I have been reading several books about or by people who are or were blind. I went back to the library descriptions on BARD for bibliographic information I need for my next blog post and started noticing that all of the books were described as "Disability," so I went to the subject search drop down box and found a file named "Disabilities." When I clicked on this link and it opened, it said that there were more than 1000 books as entries. They are arranged in alphabetical order. GROAN!
I started going down the alphabet and realized that this was getting me nowhere. On a whim, once I got past all the “B” books with “Blind” as the first word in the title, I went to the “L”'s and found a book on living with low vision published in 1996. At first I vented: I've been reinventing the wheel for 20 years? I did all that research for nothing? My doctors could have given this book or at least the title to me! You get the picture. It was not pretty.
Now I will read the book that I should have read a very long time ago, Living with Low Vision: A Resource Guide for People with Sight Loss, to see if there is any information I need. I will also search to see if this book has been revised and updated in the past 20 years. I have no idea how long this book has been available in audio format. BARD has been adding many books about blindness and low vision in the past year that were published years, decades, and even centuries ago, and these titles are most welcome.
Meanwhile, I want to remind my Information Studies’ colleagues about the most important course we took in ALA accredited library schools: Cataloging and Classification. (No, it was not the course telling us that computers are the greatest things since air.) The Dewey Decimal System and the Library of Congress Cataloging System were created so every book in a library or every subject heading would not be shelved alphabetically. There are simply too many subheadings. The same standards that are used in public and university libraries must be followed online by special libraries serving the blind and physically handicapped.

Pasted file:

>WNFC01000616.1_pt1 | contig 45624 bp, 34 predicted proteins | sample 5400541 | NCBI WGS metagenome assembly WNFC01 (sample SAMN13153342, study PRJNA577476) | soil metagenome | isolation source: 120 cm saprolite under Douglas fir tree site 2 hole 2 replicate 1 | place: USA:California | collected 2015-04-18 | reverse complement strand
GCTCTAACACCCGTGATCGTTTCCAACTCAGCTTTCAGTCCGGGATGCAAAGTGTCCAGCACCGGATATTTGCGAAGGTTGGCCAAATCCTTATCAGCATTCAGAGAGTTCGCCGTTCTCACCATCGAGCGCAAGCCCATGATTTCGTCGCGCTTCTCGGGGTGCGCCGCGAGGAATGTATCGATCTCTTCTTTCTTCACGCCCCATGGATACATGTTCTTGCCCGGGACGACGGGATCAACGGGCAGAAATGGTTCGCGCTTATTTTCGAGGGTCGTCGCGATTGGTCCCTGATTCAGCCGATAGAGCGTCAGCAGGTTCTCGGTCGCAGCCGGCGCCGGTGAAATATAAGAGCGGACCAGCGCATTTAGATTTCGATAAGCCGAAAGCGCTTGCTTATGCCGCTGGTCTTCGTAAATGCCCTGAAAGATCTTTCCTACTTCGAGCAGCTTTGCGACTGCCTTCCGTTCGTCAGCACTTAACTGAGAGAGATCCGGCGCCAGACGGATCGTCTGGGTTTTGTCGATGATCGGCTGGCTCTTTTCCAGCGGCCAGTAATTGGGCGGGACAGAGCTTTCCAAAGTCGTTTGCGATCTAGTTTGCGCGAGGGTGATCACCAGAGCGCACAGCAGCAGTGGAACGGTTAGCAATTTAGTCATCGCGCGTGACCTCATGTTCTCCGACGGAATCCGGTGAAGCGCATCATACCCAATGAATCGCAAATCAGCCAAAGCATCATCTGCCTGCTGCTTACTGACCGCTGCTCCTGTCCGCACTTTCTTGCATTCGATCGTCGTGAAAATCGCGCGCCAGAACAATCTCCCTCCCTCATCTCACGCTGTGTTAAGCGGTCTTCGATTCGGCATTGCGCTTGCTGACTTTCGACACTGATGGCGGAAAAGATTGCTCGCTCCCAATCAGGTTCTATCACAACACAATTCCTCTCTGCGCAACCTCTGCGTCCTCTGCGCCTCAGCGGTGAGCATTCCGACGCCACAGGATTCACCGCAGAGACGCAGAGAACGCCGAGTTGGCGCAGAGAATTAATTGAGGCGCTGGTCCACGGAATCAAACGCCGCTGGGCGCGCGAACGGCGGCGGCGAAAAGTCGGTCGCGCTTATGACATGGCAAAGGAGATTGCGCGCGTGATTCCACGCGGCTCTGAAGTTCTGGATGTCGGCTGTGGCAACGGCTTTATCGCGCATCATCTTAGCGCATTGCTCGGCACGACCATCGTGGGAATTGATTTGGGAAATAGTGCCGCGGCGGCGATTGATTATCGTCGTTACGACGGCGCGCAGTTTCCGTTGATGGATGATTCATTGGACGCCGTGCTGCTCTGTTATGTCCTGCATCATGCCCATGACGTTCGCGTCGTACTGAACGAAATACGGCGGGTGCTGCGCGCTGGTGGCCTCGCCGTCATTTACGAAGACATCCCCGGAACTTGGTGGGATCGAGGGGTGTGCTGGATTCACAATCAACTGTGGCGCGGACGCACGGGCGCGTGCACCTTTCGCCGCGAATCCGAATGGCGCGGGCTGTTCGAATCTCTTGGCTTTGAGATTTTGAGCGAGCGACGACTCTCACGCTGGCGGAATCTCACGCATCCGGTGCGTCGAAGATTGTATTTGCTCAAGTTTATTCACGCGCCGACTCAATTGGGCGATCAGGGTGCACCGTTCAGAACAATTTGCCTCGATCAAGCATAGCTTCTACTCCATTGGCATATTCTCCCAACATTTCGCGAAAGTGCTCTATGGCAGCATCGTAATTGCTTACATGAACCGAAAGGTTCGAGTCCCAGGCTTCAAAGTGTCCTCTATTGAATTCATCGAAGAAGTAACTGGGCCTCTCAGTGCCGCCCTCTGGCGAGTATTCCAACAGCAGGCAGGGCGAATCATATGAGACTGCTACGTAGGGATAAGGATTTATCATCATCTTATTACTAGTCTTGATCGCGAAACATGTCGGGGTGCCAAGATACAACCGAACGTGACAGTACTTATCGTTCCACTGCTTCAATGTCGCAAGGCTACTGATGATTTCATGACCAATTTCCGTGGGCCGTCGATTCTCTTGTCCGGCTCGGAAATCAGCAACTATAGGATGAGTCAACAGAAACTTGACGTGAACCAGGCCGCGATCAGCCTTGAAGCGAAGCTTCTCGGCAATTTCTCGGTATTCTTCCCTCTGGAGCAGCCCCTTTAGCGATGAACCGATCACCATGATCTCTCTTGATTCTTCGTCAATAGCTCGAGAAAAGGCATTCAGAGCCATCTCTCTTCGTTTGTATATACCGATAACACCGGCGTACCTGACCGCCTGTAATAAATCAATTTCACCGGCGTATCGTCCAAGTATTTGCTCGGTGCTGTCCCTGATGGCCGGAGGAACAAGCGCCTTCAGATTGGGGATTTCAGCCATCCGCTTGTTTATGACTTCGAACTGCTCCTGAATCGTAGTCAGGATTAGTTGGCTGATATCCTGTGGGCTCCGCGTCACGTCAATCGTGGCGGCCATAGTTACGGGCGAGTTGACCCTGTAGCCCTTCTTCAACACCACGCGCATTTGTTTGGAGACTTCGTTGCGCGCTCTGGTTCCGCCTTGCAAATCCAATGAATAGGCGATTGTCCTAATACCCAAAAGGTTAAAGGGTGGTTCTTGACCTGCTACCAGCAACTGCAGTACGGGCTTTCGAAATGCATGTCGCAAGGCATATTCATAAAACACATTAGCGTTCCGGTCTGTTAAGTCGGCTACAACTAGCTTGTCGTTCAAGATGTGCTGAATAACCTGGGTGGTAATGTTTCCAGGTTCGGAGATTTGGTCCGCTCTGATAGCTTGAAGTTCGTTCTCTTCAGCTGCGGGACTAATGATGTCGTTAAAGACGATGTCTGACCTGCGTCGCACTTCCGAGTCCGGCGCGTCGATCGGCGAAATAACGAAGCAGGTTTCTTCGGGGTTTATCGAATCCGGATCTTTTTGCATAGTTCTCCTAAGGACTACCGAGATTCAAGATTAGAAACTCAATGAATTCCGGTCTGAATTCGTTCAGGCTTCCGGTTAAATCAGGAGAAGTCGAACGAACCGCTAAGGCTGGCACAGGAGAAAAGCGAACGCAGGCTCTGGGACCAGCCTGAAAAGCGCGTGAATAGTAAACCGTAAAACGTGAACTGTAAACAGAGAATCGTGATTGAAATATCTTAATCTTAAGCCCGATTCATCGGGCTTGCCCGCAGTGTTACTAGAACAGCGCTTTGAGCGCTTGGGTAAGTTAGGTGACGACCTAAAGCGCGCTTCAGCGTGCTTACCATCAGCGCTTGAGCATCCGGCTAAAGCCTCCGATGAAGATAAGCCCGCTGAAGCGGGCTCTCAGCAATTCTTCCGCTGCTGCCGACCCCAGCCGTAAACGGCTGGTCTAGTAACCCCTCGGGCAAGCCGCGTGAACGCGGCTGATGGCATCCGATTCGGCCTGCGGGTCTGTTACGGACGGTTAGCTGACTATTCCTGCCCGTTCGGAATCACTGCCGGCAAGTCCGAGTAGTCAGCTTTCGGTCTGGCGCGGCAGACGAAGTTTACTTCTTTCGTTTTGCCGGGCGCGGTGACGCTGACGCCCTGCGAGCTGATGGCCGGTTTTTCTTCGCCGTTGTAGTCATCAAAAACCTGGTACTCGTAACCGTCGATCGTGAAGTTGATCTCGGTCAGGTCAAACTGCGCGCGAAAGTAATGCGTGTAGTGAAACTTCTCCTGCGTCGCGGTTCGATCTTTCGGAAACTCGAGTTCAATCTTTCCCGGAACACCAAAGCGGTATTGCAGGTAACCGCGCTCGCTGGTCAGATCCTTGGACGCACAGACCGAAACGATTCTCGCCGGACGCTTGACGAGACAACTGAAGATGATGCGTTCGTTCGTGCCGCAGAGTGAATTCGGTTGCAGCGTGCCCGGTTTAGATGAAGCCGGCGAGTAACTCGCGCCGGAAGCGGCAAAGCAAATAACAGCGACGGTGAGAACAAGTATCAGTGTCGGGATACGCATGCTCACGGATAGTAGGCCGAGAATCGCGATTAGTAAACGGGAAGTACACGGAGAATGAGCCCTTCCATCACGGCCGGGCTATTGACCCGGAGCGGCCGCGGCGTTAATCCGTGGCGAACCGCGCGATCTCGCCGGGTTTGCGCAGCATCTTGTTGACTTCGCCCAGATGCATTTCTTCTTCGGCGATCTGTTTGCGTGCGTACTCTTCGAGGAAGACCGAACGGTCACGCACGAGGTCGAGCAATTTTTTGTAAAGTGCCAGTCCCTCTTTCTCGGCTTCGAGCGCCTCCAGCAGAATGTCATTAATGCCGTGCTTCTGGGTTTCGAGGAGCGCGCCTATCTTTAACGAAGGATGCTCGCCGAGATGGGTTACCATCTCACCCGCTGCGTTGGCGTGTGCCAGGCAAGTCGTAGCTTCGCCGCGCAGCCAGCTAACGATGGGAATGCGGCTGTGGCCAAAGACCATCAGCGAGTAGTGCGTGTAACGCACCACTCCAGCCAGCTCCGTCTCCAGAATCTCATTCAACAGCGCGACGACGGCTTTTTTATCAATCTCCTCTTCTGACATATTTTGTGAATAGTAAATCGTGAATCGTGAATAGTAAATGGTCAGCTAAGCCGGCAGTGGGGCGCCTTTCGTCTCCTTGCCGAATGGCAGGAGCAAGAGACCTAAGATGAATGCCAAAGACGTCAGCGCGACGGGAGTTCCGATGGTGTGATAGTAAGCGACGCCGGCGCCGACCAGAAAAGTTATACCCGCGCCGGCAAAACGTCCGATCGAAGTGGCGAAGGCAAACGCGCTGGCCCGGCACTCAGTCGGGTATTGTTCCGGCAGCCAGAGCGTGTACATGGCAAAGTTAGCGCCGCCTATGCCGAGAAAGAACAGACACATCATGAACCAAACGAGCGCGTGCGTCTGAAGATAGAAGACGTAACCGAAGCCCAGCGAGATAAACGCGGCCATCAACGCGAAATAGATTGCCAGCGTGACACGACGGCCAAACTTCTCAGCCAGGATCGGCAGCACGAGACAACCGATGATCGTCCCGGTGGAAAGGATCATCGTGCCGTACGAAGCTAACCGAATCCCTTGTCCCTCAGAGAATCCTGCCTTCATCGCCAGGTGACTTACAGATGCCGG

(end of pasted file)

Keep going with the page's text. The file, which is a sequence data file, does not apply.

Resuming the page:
All current online library tools are not meeting the standards of their in house predecessors. I have not found some books that are in BARD because the descriptors were not consistent. For example, if you leave the period after “Dr. Seuss,” you will find just a few books. If you leave the period off, you will find many books. A professor with a Ph.D. in Business Information Systems who is currently teaching in a School of computing tells me that the problem with online cataloging is the result of online databases accepting information from publisher copyright information rather than the Library of congress classification. Human error starts at the point where data is being entered. If this is not being done by ALA accredited information specialists trained in cataloging and classification, errors will be made.
BARD also adds new books and magazines frequently. Recently added books might appear in the “Recently Added” link for some time but not in the general database where people normally search for a book by title, author, or subject.
Several decades ago, I started a list of books on a particular subject dealing with children’s literature. I used the card catalogues in public and university libraries and the hardcover copies of Children’s Books in Print. My attempts to update this bibliography using the online version of the book have not been successful using any of the descriptors that were used in the past nor currently being tried by reference librarians and computer specialists. While there are many benefits to using online systems, much important information is being lost or buried by the library standards that exist today.
If the options of the partially sighted, the blind, and people with other disabilities are to be optimized, the National Library Service for the Blind and Physically Handicapped must take a look at its computer programs and their links. Perhaps additional links can be created or folders under existing links. “Disabilities” could have sections for each medical condition rather than an alphabetical arrangement for all disabilities. Until this is done, finding the information one needs will be more a case of luck than science.